Background

Plaintiffs alleged that as a check clearing bank, BOA diligently researched errors which could result in debits (i.e., money due) to BOA, but pursued errors which would result in credits (i.e., money payable) to the presenting banks “much less regularly.” Id. *2.  They contended that, as a result of a policy decision by BOA not to research credits due at the end of each processing date to presenting banks, they became “unidentified credits” which could not be traced to their rightful owners. Id. They allege that BOA’s practice was to transfer these monies to a suspense account for a short period of time, and to then appropriate them into income.  Id. Plaintiffs contended that these unidentified credits are subject to escheat to the State as unclaimed property subject to the UPL. Read the rest of this entry »

U.S. Supreme Court Set to Hear Oral Argument in AT&T Mobility v. Concepcion, a Case Which Many Predict Will End Consumer Class Actions

from here to eternity
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The U.S. Supreme Court will hear oral argument in AT&T Mobility v. Concepcion tomorrow (Tuesday, Nov. 9, 2010). This is a critical case, in which the Court may effectively end most court-based consumer class actions.

Magistrate Judge Donna Ryu Approves Petition for Attorneys Fees of $287,589 From a $359,000 Total Settlement Fund

Bounced Check Policy...Post to Wall of Shame
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United States Magistrate Judge Donna M. Ryu of the Northern District of California granted a petition for attorneys fees and costs in a FDCPA class action of up to $23,539.31 in costs and up to $287,589.25 in attorneys’ fees from a $359,000 total settlement fund.  Hunt v. Imperial Merchant Services, No. C-05-04993 DMR, 2010 WL 3958726, *1 (N.D. Cal. Oct. 7, 2010) (slip op.).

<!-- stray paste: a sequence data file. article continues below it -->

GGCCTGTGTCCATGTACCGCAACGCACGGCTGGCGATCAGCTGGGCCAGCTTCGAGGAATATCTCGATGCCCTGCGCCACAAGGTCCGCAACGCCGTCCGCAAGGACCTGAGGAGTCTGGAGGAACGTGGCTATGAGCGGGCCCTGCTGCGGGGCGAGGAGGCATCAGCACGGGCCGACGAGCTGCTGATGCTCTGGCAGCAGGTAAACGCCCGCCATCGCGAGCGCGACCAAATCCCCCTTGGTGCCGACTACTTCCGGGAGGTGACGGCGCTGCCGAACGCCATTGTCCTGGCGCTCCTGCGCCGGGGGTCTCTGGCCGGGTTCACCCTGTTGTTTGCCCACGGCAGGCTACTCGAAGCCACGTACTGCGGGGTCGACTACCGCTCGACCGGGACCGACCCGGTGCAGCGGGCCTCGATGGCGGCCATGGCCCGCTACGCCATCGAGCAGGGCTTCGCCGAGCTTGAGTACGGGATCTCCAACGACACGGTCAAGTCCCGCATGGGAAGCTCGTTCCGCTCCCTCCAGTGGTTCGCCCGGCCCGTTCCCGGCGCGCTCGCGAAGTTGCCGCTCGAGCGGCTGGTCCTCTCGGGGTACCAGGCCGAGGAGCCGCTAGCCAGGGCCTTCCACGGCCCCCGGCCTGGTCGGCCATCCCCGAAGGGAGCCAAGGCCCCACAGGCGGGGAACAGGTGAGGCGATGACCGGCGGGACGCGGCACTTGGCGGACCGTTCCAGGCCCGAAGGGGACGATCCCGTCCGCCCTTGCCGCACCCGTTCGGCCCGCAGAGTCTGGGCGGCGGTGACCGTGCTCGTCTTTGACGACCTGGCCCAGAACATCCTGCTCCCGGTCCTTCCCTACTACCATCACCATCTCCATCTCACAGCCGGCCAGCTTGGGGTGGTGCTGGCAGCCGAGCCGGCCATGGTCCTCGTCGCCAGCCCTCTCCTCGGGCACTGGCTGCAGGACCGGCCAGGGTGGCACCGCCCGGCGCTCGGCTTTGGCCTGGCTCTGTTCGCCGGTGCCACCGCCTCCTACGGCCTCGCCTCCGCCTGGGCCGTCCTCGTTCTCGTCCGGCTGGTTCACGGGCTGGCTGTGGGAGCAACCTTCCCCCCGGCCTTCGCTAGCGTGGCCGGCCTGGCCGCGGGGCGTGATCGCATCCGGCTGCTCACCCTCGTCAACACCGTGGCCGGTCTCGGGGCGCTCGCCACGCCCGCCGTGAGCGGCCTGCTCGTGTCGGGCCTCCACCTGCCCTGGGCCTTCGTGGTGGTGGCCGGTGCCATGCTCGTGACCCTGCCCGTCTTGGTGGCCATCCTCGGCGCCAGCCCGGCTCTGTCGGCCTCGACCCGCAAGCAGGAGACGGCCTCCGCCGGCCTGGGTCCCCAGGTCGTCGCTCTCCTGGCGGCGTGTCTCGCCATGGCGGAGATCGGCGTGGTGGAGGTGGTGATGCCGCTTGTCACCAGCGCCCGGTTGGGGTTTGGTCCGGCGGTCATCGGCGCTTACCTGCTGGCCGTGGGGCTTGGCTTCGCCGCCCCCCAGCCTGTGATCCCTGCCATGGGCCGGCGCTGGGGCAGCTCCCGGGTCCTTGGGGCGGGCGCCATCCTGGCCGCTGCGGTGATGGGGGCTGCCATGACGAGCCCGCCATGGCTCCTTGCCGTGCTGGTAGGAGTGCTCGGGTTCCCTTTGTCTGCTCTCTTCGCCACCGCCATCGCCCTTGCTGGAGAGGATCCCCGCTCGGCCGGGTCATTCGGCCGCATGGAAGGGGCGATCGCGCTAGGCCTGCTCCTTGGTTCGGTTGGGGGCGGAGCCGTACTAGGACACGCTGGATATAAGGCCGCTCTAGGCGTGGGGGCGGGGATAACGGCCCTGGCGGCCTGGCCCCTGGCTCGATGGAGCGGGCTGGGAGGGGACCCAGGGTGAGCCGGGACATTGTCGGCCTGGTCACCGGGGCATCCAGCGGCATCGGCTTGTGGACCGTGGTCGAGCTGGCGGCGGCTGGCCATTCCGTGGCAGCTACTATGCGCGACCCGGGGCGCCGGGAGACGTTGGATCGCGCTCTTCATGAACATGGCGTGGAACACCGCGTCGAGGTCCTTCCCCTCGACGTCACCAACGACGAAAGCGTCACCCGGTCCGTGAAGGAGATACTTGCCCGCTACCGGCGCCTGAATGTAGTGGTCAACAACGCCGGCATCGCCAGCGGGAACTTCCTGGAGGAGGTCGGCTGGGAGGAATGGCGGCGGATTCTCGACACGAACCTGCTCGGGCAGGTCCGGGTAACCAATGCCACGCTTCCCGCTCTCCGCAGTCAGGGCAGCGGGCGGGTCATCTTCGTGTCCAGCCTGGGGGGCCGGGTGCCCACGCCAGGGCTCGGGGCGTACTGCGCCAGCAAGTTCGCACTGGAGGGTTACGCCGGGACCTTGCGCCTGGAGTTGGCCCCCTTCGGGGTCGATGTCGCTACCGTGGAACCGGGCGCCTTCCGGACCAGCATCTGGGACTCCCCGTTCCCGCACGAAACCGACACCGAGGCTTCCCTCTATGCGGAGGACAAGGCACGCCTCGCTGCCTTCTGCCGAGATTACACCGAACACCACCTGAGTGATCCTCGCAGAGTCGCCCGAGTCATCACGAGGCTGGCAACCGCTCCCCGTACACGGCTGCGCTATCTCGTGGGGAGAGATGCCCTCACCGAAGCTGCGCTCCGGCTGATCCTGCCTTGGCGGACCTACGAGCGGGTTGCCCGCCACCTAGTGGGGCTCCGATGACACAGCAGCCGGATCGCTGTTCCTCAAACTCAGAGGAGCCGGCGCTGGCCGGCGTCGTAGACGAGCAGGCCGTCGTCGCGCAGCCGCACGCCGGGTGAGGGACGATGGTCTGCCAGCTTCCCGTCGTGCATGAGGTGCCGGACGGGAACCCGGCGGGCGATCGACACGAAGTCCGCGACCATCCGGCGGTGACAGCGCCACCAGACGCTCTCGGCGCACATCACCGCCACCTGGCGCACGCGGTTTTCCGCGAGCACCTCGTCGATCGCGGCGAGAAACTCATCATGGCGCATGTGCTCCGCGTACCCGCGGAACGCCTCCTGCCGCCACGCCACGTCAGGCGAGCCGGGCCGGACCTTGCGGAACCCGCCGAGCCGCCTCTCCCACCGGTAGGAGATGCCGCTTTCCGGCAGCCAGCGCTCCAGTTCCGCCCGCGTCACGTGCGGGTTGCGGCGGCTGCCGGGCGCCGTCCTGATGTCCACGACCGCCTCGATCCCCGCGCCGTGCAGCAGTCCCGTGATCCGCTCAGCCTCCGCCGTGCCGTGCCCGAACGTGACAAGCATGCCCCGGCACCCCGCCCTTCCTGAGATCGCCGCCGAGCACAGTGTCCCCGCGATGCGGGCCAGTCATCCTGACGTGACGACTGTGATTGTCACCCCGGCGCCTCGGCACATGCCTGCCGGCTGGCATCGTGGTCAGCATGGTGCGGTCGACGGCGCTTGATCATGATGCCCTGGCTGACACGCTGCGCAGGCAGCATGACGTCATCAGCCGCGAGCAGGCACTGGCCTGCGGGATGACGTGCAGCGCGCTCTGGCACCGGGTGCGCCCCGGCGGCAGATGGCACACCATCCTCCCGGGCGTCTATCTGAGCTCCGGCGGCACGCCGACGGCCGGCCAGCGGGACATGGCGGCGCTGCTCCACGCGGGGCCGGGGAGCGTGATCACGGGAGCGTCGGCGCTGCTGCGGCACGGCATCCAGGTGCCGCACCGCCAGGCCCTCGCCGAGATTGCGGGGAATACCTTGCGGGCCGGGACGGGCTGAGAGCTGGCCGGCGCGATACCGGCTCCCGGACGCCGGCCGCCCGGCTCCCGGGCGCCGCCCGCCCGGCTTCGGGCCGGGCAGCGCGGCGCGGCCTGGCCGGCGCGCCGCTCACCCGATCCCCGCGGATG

Plaintiffs filed a consolidated class action against Defendant Imperial Merchant Services, Inc., doing business as Check Recovery Systems (“IMS”), for violating the Fair Debt Collection Practices Act (“FDCPA”), 15 U.S.C. section 1692 et seq. Id. *1. Plaintiffs claimed that IMS’ practice of demanding 10% interest, in addition to a statutory service charge for dishonored checks, was not permitted by California law and was unlawful under the FDCPA. Id.

Plaintiffs obtained class certification, and the parties reached a class-wide settlement, which generated a $359,000 total settlement fund.  Id. Specifically, the settlement funds are to be used first to pay class notice costs incurred by Plaintiffs’ counsel as well as expenses for administering the class settlement.  Id. Next, the two class representatives will receive $2,000 each, and qualifying class members will be entitled to a pro rata share of the $100,000 Damages Class Fund, up to 100% of an individual class members’ damages. Id. The settlement funds are then be used to pay attorneys’ fees and expenses.  Id. And any remaining settlement funds are to be distributed to designated cy pres recipients. Id. Subject to the terms of the above plan of distribution, the court granted the motion for reimbursement of up to $287,589.25 in attorneys’ fees.  Id.